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Tulalip Heritage gymnasium dedicated to Francy Sheldon

As the Lummi boys and girls basketball teams look on, Marysville School District board member Don Hatch talks about Francis Sheldon’s legacy. - DANIELLE SZULCZEWSKI The Globe/Times
As the Lummi boys and girls basketball teams look on, Marysville School District board member Don Hatch talks about Francis Sheldon’s legacy.
— image credit: DANIELLE SZULCZEWSKI The Globe/Times

TULALIP — When the Marysville School District chose to dedicate the new gymnasium on the Tulalip Heritage campus, it was no accident that they chose to schedule the ceremony for a league basketball game between Lummi and Tulalip Heritage.

“It was important that this dedication happened against Lummi,” said school board member Don Hatch.

Francis Sheldon, to whom the facility was dedicated between the boys and girls basketball games Jan. 10, was a long-time advocate of athletics on the Tulalip Indian reservation where he grew up and became active in sports from an early age. Lummi, located north of Bellingham Bay, is a league rival of Heritage sports and the league’s only other tribal school.

“He was an all-around sportsman, coaching at age 10,” said his daughter Marilyn at the dedication ceremony. “He holds the school record for the longest run, 101 yards.”

Sheldon, who passed away in 2002, attended St. Martin’s College before joining the Army in 1956 where he served in Japan and Korea. His wife Anita was present at the dedication, joining her daughter Marilyn in front of the crowd. She stood near a plaque with Sheldon’s image. Anita and Francy had five daughters together.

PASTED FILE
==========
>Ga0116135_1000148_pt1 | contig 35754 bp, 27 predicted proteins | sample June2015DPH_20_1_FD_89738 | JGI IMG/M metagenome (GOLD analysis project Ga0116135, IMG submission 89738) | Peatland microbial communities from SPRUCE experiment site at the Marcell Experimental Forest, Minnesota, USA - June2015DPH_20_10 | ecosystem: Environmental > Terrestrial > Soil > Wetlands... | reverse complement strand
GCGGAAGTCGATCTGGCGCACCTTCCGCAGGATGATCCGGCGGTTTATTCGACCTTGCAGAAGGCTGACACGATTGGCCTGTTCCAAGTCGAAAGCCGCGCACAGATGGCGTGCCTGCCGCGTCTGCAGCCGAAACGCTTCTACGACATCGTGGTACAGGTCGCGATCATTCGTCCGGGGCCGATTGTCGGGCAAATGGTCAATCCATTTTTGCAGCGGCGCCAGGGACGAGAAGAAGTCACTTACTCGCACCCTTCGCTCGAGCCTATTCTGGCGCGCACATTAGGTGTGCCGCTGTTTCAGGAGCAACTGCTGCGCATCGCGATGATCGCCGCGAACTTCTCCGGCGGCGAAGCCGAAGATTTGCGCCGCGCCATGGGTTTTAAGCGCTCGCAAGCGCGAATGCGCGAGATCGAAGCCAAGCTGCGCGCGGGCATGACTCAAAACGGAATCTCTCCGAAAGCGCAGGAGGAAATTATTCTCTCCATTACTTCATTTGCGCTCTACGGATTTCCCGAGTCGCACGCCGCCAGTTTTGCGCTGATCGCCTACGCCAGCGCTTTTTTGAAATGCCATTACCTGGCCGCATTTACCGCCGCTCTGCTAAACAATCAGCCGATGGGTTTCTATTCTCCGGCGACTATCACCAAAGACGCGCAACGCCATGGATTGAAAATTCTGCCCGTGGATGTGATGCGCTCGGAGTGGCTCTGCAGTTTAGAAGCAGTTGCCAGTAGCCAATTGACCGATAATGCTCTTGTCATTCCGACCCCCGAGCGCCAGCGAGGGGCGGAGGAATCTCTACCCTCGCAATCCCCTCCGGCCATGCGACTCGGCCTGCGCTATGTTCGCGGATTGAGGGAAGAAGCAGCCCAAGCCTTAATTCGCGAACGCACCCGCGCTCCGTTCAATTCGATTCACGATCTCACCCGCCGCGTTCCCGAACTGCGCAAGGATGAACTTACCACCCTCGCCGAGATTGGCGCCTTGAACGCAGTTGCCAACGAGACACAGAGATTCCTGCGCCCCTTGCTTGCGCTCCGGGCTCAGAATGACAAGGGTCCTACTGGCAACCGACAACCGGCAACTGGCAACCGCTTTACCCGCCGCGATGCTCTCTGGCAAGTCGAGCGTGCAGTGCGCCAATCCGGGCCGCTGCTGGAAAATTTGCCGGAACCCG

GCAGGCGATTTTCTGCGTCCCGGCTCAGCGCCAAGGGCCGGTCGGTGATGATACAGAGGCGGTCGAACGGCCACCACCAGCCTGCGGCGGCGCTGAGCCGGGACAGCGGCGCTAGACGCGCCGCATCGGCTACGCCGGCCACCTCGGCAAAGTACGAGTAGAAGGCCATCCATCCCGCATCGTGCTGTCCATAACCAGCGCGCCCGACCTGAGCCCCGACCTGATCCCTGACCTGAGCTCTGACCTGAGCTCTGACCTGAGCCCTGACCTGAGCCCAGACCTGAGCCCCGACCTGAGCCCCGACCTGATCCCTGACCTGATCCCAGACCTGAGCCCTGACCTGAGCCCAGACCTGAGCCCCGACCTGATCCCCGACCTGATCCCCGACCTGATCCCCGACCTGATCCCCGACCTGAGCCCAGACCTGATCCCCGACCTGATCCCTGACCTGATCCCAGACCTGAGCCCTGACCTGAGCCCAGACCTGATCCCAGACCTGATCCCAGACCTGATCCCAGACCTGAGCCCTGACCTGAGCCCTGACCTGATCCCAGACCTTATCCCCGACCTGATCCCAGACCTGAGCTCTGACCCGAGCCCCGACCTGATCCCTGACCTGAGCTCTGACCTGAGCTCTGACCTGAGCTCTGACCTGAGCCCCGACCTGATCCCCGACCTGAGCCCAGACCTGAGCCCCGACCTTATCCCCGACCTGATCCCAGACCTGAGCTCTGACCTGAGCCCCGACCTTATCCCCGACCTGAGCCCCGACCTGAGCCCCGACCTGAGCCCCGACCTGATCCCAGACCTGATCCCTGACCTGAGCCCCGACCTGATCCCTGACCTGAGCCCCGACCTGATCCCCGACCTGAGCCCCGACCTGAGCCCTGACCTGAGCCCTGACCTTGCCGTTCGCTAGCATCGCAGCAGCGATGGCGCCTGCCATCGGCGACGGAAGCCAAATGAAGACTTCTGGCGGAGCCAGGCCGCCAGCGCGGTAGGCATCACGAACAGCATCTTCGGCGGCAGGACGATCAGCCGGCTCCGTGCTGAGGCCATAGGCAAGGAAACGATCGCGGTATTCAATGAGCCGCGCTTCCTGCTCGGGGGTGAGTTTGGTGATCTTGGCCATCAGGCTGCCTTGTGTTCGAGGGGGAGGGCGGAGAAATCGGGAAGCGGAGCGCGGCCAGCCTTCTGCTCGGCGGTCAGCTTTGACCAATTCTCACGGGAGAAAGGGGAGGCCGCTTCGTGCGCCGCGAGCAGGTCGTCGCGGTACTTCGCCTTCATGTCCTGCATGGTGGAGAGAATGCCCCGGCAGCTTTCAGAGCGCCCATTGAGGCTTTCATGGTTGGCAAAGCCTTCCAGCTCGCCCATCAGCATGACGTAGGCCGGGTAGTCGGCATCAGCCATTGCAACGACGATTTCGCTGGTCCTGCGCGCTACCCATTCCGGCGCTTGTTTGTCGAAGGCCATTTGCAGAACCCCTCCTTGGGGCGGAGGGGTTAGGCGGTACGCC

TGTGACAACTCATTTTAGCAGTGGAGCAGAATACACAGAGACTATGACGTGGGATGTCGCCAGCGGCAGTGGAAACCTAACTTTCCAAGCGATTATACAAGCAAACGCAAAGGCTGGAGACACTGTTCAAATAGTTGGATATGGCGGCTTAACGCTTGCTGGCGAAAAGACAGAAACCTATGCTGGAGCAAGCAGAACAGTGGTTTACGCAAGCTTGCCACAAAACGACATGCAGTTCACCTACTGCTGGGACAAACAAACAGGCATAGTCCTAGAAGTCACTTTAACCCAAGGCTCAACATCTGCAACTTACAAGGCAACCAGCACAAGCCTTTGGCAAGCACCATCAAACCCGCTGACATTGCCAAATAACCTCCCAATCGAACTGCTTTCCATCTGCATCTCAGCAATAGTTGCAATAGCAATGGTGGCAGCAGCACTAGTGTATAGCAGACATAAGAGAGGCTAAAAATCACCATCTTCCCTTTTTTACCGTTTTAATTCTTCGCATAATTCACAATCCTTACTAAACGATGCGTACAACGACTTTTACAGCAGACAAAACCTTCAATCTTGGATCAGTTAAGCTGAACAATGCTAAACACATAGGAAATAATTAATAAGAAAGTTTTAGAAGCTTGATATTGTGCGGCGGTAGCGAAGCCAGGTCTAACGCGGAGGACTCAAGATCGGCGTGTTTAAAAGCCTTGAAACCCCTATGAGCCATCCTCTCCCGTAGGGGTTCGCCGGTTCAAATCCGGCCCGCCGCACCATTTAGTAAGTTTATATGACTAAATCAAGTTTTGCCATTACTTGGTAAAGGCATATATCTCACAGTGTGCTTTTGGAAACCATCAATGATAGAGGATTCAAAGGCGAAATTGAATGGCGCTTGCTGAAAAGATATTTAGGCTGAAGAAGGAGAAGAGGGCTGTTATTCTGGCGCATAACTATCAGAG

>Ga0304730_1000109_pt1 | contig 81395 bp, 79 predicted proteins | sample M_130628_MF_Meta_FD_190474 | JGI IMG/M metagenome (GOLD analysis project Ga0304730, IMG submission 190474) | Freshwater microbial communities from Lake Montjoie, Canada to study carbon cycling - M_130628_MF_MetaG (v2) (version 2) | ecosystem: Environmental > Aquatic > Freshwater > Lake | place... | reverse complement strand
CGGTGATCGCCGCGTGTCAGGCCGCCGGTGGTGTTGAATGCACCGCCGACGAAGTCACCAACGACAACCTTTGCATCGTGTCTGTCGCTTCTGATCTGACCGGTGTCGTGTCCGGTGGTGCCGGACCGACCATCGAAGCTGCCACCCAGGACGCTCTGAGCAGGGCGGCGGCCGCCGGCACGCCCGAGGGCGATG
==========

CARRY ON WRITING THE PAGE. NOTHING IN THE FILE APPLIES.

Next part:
“As a father he had the most fun. He loved to tease us and see what we’d do. He was a family man,” Marilyn said, as a slideshow of images of Sheldon were projected onto a screen behind her. “All of his grandchildren gave him another chance to coach.”

Sheldon’s heritage was an important part of his life as well. After completing his military service, Sheldon returned to the Tulalip reservation where he served in countless posts on the reservation. Several hats he wore included police chief and fisheries manager. He was also active in family services and kids’ programs.

“As a leader,” his daughter added, “dad was dedicated to fishing rights, sports and keeping kids in school.”

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